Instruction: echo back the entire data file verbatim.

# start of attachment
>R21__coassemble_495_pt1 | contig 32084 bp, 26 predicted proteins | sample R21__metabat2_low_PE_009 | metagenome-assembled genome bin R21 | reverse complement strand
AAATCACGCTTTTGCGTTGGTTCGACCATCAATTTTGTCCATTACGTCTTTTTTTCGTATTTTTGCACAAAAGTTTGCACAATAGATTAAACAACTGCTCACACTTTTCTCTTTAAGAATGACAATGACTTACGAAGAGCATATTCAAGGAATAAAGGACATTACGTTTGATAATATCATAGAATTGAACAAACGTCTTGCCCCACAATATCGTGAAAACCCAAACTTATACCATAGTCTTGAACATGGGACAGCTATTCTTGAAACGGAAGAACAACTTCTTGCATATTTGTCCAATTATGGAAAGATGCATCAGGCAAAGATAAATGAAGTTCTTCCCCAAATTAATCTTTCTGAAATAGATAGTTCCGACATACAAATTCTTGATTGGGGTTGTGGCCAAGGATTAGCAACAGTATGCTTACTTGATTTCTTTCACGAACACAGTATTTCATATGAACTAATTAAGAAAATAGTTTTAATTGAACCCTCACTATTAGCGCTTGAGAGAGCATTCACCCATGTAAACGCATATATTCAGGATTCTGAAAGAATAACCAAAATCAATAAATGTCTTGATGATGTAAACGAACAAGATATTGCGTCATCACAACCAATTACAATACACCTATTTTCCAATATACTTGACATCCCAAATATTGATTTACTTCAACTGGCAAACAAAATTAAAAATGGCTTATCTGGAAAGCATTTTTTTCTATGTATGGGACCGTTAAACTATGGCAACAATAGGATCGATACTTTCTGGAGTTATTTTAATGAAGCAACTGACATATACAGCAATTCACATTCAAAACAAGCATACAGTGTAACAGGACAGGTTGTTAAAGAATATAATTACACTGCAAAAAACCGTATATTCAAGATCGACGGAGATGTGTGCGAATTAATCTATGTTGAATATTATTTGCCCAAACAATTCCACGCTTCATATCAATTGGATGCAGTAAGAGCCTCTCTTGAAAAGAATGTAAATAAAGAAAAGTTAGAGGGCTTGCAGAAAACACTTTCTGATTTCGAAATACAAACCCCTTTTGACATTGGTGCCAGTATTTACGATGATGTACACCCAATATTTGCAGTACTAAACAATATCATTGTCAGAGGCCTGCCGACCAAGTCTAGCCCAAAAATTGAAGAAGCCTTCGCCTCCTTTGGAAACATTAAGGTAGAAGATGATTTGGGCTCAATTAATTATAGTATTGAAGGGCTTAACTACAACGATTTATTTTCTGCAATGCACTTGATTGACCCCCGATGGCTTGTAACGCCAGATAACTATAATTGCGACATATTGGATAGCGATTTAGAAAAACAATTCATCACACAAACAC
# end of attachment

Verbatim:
>R21__coassemble_495_pt1 | contig 32084 bp, 26 predicted proteins | sample R21__metabat2_low_PE_009 | metagenome-assembled genome bin R21 | reverse complement strand
AAATCACGCTTTTGCGTTGGTTCGACCATCAATTTTGTCCATTACGTCTTTTTTTCGTATTTTTGCACAAAAGTTTGCACAATAGATTAAACAACTGCTCACACTTTTCTCTTTAAGAATGACAATGACTTACGAAGAGCATATTCAAGGAATAAAGGACATTACGTTTGATAATATCATAGAATTGAACAAACGTCTTGCCCCACAATATCGTGAAAACCCAAACTTATACCATAGTCTTGAACATGGGACAGCTATTCTTGAAACGGAAGAACAACTTCTTGCATATTTGTCCAATTATGGAAAGATGCATCAGGCAAAGATAAATGAAGTTCTTCCCCAAATTAATCTTTCTGAAATAGATAGTTCCGACATACAAATTCTTGATTGGGGTTGTGGCCAAGGATTAGCAACAGTATGCTTACTTGATTTCTTTCACGAACACAGTATTTCATATGAACTAATTAAGAAAATAGTTTTAATTGAACCCTCACTATTAGCGCTTGAGAGAGCATTCACCCATGTAAACGCATATATTCAGGATTCTGAAAGAATAACCAAAATCAATAAATGTCTTGATGATGTAAACGAACAAGATATTGCGTCATCACAACCAATTACAATACACCTATTTTCCAATATACTTGACATCCCAAATATTGATTTACTTCAACTGGCAAACAAAATTAAAAATGGCTTATCTGGAAAGCATTTTTTTCTATGTATGGGACCGTTAAACTATGGCAACAATAGGATCGATACTTTCTGGAGTTATTTTAATGAAGCAACTGACATATACAGCAATTCACATTCAAAACAAGCATACAGTGTAACAGGACAGGTTGTTAAAGAATATAATTACACTGCAAAAAACCGTATATTCAAGATCGACGGAGATGTGTGCGAATTAATCTATGTTGAATATTATTTGCCCAAACAATTCCACGCTTCATATCAATTGGATGCAGTAAGAGCCTCTCTTGAAAAGAATGTAAATAAAGAAAAGTTAGAGGGCTTGCAGAAAACACTTTCTGATTTCGAAATACAAACCCCTTTTGACATTGGTGCCAGTATTTACGATGATGTACACCCAATATTTGCAGTACTAAACAATATCATTGTCAGAGGCCTGCCGACCAAGTCTAGCCCAAAAATTGAAGAAGCCTTCGCCTCCTTTGGAAACATTAAGGTAGAAGATGATTTGGGCTCAATTAATTATAGTATTGAAGGGCTTAACTACAACGATTTATTTTCTGCAATGCACTTGATTGACCCCCGATGGCTTGTAACGCCAGATAACTATAATTGCGACATATTGGATAGCGATTTAGAAAAACAATTCATCACACAAACAC